Objective: Identify private sector data sources with clinical and laboratory data that can be shared with local public health STD surveillance agencies for assessment of STD-related care, development of cost-efficient screening guidelines, and evaluation of preventable STD-related outcomes.
Methods: To assess age-specific CT/NG screening coverage at the program and provider level, we analyzed Family PACT program administrative client enrollment and provider claims data from 2003-2012. To assess CT/NG prevalence rates, we merged Quest Diagnostics data with the administrative data to determine relative case yields by age. We will also present examples of other CT/NG prevalence monitoring efforts based on Kaiser Permanente Northern California (KPNC) chlamydia and gonorrhea data, and national/state-level Lab Corp data. To estimate the burden of pelvic inflammatory disease, we used Family PACT claims-based ICD-9/NDC/CPT4 codes, as well as KPNC PID clinical encounter data, and present examples of other approaches with Group Health Cooperative and Market Scan data sources.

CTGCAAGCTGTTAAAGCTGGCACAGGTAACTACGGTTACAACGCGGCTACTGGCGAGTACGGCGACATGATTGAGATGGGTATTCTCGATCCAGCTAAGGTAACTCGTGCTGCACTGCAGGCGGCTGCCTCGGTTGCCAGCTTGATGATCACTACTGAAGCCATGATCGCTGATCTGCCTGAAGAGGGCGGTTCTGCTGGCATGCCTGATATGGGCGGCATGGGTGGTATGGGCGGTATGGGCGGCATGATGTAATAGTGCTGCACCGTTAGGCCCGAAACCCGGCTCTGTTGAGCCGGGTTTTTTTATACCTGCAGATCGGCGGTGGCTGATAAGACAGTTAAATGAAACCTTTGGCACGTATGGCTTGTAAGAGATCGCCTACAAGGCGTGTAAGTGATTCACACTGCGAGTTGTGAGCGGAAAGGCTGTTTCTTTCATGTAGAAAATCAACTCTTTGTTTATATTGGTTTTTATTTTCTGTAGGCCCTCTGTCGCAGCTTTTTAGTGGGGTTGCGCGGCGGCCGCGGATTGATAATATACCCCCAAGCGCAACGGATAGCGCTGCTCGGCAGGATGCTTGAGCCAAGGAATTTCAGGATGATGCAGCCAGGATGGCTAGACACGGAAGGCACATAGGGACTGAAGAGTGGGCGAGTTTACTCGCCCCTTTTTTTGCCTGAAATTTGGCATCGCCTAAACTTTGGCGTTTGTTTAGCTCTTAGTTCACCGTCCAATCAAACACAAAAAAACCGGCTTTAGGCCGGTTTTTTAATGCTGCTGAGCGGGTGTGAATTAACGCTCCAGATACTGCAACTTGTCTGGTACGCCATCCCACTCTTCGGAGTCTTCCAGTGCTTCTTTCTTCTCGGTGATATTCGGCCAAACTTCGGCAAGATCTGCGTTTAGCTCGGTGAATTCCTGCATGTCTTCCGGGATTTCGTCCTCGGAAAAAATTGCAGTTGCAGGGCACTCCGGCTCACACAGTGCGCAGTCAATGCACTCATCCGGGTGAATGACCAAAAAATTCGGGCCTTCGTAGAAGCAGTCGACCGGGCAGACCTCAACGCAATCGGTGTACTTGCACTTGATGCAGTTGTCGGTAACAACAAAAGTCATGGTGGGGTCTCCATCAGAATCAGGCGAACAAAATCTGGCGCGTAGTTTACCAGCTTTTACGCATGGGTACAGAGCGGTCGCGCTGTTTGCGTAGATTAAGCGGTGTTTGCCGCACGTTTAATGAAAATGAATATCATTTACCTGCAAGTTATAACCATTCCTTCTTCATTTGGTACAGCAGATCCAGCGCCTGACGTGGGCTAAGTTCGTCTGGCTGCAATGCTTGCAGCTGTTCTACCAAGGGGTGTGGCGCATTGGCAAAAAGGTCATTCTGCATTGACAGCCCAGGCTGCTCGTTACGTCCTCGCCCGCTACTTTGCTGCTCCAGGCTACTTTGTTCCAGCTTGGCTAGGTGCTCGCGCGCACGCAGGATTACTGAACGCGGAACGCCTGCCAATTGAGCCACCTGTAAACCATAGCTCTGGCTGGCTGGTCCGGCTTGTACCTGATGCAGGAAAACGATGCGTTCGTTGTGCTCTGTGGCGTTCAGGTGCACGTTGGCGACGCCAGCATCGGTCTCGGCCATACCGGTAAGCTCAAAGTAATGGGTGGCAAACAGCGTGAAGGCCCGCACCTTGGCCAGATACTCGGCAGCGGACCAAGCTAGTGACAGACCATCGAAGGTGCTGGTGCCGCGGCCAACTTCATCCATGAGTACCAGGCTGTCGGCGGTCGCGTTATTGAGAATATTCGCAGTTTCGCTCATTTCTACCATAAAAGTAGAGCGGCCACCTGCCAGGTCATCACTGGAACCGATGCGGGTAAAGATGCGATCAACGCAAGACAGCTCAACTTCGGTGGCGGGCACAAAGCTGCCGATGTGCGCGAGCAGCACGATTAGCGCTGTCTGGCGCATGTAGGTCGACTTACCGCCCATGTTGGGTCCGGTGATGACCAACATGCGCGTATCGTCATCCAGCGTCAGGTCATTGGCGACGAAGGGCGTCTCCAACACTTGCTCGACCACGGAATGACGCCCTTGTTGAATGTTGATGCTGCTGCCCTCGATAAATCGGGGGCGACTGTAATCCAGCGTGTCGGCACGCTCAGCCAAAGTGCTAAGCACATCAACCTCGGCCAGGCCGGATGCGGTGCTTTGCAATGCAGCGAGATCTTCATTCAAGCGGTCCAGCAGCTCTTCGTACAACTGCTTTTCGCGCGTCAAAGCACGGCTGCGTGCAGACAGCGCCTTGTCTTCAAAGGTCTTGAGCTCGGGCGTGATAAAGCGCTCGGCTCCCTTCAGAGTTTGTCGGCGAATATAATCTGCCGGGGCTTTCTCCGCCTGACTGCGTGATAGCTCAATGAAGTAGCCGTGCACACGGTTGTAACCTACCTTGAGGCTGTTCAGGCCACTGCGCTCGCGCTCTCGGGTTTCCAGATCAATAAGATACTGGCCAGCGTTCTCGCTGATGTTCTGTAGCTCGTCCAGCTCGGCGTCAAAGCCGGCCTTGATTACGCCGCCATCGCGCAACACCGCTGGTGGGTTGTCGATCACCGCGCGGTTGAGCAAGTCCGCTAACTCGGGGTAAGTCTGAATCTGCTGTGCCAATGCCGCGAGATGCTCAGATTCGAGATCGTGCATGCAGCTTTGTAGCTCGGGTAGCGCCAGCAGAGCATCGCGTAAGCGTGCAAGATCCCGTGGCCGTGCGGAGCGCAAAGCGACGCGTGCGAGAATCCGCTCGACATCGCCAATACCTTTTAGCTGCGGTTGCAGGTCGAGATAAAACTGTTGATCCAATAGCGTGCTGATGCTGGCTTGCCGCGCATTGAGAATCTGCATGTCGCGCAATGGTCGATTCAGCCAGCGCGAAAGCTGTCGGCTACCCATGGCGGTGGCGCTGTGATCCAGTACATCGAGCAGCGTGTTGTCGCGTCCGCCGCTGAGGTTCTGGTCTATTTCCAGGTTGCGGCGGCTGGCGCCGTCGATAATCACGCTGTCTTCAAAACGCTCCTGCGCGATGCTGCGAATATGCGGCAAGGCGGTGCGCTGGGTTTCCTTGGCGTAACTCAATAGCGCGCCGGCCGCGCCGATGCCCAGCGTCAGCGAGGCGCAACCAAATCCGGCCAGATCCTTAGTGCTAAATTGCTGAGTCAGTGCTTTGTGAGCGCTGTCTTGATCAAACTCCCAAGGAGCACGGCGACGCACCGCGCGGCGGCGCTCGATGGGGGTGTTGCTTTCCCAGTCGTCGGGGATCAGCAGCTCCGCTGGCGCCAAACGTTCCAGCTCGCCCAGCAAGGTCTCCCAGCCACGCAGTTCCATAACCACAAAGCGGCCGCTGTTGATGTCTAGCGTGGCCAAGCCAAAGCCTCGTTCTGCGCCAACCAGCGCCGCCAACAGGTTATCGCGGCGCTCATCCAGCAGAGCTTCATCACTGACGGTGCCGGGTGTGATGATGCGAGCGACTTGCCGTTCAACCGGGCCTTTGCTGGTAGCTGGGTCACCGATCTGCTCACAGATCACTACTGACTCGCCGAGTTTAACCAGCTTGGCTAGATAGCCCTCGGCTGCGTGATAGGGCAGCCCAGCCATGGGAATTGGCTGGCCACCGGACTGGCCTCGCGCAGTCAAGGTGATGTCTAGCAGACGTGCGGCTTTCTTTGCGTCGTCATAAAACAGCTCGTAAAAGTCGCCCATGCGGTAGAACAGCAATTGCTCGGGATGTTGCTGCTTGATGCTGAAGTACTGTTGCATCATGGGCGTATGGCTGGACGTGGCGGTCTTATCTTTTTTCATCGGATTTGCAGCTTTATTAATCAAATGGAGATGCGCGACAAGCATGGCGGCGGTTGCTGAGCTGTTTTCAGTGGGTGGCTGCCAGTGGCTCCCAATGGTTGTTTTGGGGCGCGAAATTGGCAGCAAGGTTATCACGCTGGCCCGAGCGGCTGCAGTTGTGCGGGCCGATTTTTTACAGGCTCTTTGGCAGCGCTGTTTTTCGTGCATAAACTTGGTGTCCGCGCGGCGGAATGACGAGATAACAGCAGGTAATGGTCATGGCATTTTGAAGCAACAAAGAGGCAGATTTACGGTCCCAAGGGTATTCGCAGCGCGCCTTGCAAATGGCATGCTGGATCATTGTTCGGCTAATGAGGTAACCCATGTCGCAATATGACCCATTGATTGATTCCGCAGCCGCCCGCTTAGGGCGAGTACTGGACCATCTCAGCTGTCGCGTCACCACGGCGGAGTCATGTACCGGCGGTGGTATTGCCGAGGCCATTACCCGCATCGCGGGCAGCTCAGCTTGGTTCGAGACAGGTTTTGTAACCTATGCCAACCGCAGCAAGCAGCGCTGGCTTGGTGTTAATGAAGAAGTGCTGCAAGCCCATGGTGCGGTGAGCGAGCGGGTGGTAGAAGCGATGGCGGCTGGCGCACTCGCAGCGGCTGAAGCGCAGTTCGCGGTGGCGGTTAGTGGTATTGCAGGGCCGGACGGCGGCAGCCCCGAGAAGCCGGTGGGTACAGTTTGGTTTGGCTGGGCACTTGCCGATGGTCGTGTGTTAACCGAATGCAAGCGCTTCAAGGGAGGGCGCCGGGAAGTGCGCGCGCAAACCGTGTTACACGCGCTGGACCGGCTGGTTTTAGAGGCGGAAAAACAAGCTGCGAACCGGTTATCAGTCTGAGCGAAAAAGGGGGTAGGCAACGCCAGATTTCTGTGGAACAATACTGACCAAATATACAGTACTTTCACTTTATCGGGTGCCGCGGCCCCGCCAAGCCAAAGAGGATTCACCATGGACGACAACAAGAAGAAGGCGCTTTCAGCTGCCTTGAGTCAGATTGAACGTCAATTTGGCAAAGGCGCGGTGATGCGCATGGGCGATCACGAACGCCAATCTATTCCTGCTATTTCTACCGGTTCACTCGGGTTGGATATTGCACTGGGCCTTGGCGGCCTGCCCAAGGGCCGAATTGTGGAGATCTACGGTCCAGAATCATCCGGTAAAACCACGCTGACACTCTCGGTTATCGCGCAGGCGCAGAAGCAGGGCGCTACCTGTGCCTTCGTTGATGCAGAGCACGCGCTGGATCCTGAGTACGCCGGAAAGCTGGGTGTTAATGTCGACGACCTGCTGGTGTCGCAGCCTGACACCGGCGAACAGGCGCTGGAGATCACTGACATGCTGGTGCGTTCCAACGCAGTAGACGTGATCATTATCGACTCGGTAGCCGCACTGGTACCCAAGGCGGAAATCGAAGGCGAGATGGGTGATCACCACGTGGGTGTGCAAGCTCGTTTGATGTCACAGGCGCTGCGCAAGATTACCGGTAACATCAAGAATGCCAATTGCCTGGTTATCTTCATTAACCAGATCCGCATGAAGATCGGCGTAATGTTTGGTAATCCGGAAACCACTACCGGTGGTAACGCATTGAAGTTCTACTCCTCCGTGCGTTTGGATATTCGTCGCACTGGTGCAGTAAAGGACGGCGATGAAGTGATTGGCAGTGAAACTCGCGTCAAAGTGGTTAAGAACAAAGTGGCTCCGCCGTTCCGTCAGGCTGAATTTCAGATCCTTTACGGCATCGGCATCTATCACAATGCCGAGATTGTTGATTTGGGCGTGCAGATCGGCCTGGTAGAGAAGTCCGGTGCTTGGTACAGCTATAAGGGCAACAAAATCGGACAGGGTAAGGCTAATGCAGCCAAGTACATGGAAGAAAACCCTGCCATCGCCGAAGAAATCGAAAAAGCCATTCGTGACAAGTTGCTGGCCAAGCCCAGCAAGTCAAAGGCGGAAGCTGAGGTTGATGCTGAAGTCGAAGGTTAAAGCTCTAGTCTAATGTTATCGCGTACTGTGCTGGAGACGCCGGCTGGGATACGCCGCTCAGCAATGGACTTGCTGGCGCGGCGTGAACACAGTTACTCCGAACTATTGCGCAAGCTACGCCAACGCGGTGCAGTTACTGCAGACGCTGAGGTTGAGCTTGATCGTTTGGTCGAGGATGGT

Results: CT/NG screening rates have increased across all data sources and all age groups. CT/NG prevalence monitoring trends across administrative data sources from multiple private sector data sources demonstrate similar and consistent age and race disparities to those seen in case-based surveillance data. Administrative data-based PID burden exceeds that seen in mandated case reports but for some sources showed declining trends coincident with increases in screening coverage.
Conclusions: Analysis of program-specific and population-based administrative data on STD-related clinical and laboratory data have been very useful for targeting programs and providers to improve cost-efficient screening of young women, reduce over-screening in low prevalence populations, and demonstrate impact of increased access to STD services on reduced reproductive sequelae. Background: